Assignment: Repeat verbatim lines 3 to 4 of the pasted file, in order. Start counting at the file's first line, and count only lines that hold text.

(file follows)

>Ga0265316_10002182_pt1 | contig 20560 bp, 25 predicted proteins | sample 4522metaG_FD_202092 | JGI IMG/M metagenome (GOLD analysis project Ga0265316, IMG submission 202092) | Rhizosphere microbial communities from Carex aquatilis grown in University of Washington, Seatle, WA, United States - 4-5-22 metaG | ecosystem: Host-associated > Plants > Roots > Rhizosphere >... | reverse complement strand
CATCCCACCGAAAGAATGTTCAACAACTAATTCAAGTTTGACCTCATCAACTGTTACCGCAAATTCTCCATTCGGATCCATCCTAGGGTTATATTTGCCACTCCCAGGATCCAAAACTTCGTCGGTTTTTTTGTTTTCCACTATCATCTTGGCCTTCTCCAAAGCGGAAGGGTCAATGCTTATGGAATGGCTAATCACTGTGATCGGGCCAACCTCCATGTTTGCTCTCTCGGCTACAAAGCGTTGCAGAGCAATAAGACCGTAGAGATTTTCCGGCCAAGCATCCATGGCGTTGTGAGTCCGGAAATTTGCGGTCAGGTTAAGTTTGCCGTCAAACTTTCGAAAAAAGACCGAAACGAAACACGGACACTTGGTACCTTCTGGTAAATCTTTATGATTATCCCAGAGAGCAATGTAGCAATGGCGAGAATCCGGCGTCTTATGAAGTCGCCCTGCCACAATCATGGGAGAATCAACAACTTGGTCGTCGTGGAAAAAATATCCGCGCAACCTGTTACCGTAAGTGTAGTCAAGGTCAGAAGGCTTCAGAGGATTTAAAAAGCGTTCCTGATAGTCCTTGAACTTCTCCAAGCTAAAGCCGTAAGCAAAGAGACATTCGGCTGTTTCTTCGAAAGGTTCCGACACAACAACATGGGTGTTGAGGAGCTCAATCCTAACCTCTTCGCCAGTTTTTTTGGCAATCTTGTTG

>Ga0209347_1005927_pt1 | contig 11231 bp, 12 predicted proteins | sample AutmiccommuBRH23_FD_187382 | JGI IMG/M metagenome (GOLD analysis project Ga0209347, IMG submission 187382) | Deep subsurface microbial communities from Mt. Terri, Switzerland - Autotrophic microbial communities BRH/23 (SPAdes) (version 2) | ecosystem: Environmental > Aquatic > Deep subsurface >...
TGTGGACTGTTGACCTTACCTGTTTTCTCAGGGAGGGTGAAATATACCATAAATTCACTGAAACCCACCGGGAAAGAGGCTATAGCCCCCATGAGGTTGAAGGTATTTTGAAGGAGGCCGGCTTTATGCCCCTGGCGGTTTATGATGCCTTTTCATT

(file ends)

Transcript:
>Ga0209347_1005927_pt1 | contig 11231 bp, 12 predicted proteins | sample AutmiccommuBRH23_FD_187382 | JGI IMG/M metagenome (GOLD analysis project Ga0209347, IMG submission 187382) | Deep subsurface microbial communities from Mt. Terri, Switzerland - Autotrophic microbial communities BRH/23 (SPAdes) (version 2) | ecosystem: Environmental > Aquatic > Deep subsurface >...
TGTGGACTGTTGACCTTACCTGTTTTCTCAGGGAGGGTGAAATATACCATAAATTCACTGAAACCCACCGGGAAAGAGGCTATAGCCCCCATGAGGTTGAAGGTATTTTGAAGGAGGCCGGCTTTATGCCCCTGGCGGTTTATGATGCCTTTTCATT